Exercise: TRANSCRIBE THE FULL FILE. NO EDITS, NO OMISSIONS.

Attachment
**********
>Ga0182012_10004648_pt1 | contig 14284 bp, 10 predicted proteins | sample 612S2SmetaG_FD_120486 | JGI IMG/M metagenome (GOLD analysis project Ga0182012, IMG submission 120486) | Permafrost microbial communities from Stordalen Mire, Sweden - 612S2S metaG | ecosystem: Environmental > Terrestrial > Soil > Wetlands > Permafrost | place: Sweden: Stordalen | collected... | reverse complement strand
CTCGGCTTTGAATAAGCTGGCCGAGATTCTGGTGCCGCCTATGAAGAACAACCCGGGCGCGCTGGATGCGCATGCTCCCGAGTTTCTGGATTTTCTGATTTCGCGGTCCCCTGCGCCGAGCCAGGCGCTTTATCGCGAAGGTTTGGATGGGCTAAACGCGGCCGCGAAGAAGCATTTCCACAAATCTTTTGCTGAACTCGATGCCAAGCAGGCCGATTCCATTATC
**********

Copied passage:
>Ga0182012_10004648_pt1 | contig 14284 bp, 10 predicted proteins | sample 612S2SmetaG_FD_120486 | JGI IMG/M metagenome (GOLD analysis project Ga0182012, IMG submission 120486) | Permafrost microbial communities from Stordalen Mire, Sweden - 612S2S metaG | ecosystem: Environmental > Terrestrial > Soil > Wetlands > Permafrost | place: Sweden: Stordalen | collected... | reverse complement strand
CTCGGCTTTGAATAAGCTGGCCGAGATTCTGGTGCCGCCTATGAAGAACAACCCGGGCGCGCTGGATGCGCATGCTCCCGAGTTTCTGGATTTTCTGATTTCGCGGTCCCCTGCGCCGAGCCAGGCGCTTTATCGCGAAGGTTTGGATGGGCTAAACGCGGCCGCGAAGAAGCATTTCCACAAATCTTTTGCTGAACTCGATGCCAAGCAGGCCGATTCCATTATC